In Indiana, Applying For a Gay Marriage License is a Felony
While it seems nearly every other state is taking at least baby steps toward equality, Indiana has decided to go against the grain by highlighting a state law that makes it a felony offense to apply for a gay marriage license.
To be clear, the 1997 state law that declares it a Class D felony to submit false information on a marriage license applications wasn’t expressly aimed at same-sex couples.
However, because the state’s electronic marriage license application system specifically designates “male applicant” and “female applicant” in its data gathering sections, same-sex couples would obviously appear to violate the law.
“Applicants for marriage do sign their paperwork under penalty of perjury,” Tippecanoe County Clerk Christa Coffey told WLFI-TV. “So if there is something on there that they know is false, then they would be eligible to be charged with making a false statement or committing perjury, which is a Class D felony.”
“In Indiana the law clearly states that one man and one woman are the only two who can apply for a marriage license and can have a marriage ceremony performed,” Coffey went on.
A Class D felony carries a possible penalty of six months to three years in jail and a possible fine of up to $10,000.
Anyone conducting a gay marriage is also in violation of state law, and can be charged with a Class B misdemeanor that is punishable by up to 180 days in jail and a fine of up to $1,000.
To be clear here, Indiana has passed no new legislation for this to happen and it isn’t clear how often this penalty has been invoked, against straight or gay couples. It seems, however, there is now an appetite among local and state officials to use the scope of current law to further emphasize that Indiana does not accept same-sex marriages.
Why do this now? We are of course speculating here, but it could be a reaction to the many lawsuits that are being filed in other states by same-sex couples and on behalf of same-sex couples who are seeking the right to marry.
Highlighting that applying for a marriage license in Indiana is a felony if you are a same-sex couple may be a tactic to try to deter same-sex couples from taking to the courts to sue for marriage equality because couples in other states have in the past used a denial of a marriage license to trigger a lawsuit and have held up that denial as evidence in court of a direct injury or injustice caused by a state’s same-sex marriage ban.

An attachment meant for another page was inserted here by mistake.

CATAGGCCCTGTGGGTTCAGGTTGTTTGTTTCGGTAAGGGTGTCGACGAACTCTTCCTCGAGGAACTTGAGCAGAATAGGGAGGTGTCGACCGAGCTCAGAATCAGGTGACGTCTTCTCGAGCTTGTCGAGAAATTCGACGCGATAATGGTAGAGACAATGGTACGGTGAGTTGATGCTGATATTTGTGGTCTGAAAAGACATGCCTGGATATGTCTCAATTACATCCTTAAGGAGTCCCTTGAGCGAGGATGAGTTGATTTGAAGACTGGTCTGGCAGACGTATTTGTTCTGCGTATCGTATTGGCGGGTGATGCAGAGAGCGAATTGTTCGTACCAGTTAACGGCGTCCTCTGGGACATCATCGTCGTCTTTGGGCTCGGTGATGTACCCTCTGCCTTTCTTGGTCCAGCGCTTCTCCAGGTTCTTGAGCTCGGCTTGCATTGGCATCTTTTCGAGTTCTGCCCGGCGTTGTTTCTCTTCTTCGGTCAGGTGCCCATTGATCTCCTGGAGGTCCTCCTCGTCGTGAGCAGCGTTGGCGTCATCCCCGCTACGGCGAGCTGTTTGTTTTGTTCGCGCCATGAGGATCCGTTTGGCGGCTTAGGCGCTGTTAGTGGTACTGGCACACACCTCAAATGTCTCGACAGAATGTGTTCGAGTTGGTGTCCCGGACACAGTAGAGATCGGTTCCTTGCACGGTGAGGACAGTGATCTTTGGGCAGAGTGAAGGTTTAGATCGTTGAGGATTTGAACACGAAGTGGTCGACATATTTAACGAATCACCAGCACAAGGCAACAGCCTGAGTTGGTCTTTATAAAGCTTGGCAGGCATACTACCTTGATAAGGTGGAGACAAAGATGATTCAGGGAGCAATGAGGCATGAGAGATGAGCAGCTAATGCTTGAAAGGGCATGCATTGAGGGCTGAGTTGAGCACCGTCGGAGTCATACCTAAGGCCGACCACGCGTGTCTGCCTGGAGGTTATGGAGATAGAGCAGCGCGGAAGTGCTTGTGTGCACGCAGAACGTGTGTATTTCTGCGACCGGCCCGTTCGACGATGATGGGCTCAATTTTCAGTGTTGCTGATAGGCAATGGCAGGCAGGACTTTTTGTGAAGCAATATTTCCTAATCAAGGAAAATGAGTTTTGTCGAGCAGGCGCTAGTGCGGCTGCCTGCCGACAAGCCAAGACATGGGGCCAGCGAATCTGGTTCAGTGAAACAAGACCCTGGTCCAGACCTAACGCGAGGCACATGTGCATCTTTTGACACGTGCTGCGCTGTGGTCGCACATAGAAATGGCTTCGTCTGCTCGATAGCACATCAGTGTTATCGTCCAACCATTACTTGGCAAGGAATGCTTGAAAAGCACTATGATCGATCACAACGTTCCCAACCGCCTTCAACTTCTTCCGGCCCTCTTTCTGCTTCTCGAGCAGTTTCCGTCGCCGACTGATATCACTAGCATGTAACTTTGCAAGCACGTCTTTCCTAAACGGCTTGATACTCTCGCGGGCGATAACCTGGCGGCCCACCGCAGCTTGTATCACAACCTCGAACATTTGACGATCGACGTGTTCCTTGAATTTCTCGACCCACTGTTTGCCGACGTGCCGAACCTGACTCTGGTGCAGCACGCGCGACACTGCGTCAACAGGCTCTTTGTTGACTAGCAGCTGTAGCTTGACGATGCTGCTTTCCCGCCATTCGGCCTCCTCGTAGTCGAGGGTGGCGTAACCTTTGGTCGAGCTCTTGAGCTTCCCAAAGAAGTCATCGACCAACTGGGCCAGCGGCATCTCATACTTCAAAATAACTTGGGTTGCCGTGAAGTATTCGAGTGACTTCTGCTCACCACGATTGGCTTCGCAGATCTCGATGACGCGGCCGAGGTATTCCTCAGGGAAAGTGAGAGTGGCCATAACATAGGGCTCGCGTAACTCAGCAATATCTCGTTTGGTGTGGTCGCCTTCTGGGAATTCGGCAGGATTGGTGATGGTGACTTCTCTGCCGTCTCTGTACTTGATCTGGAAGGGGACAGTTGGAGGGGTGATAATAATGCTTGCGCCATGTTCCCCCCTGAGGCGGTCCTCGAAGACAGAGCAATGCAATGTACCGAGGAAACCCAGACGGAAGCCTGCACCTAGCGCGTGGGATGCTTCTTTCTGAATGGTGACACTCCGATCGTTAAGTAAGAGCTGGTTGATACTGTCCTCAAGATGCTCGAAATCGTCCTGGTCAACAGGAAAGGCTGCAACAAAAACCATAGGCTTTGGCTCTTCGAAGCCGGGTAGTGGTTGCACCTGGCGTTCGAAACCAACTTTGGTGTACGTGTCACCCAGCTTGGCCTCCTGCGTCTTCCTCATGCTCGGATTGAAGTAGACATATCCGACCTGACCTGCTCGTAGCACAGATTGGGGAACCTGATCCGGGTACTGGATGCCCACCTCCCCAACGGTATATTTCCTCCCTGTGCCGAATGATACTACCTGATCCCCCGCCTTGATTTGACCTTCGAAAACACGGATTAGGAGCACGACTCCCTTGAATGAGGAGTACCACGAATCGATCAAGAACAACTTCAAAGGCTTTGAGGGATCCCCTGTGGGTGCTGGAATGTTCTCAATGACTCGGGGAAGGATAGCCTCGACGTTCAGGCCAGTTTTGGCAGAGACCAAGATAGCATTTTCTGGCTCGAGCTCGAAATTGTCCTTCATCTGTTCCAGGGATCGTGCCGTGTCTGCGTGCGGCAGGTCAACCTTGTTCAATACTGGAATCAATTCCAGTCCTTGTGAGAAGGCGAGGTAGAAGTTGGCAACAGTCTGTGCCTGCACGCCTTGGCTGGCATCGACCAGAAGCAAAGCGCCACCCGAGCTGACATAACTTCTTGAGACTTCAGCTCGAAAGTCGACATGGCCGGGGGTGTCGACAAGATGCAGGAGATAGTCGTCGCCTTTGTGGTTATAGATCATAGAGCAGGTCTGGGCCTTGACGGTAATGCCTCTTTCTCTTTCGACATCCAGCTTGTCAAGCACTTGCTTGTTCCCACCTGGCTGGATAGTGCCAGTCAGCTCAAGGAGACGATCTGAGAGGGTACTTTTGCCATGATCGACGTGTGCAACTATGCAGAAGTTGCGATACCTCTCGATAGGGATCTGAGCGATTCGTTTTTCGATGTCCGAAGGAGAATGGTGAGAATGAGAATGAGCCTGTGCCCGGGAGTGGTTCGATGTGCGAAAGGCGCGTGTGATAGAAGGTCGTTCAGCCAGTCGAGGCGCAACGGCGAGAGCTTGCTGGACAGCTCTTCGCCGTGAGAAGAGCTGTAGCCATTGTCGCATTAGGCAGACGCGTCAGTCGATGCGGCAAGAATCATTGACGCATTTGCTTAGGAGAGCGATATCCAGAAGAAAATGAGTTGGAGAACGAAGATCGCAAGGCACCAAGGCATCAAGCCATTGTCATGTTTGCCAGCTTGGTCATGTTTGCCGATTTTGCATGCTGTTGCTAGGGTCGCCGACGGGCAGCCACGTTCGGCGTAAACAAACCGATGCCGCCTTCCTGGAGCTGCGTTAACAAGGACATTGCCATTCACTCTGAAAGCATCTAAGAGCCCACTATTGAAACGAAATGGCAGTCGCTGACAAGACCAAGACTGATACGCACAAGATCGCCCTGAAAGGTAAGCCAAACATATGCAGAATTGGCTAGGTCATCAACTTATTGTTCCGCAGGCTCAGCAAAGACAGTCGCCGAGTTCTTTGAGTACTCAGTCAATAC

So, under risk of a three-year jail term and a $10,000 fine, same-sex couples may now be deterred from embarking on that journey.
Perhaps we are giving those officials prepared to invoke the penalty too much credit here though. Simply, they may have wanted the chance to reinforce their bigotry.
In terms of the wider legal landscape, Indiana lawmakers will next year attempt to take the next step in enshrining discrimination in the state constitution by passing an amendment to codify the state’s 2004 statutory ban on same-sex marriage, an amendment that would also ban civil unions.
It does appear that, unlike in previous years, there may be appetite and impetus enough to pass the amendment through the legislature a second time (having received first approval in the 2011-2012 session). Whether it will survive a public referendum is unclear, but current polls suggest it would be a tough fight to defeat the amendment.
However, there is now the little matter of the Proposition 8 federal case with which to contend. While it is true that the ruling to overturn Proposition 8 only technically affects California law, Judge Vaughn Walker’s 2010 findings of fact and opinion set out in no uncertain terms why it is that constitutional bans against same-sex marriage violate the U.S. Constitution.
When you add this to the strong Supreme Court DOMA Section 3 decision, there may be solid or even fruitful ground to launch a legal fightback.
In the meantime though, it seems some officials in Indiana are prepared to go out of their way to reinforce the state’s discriminatory legal framework.
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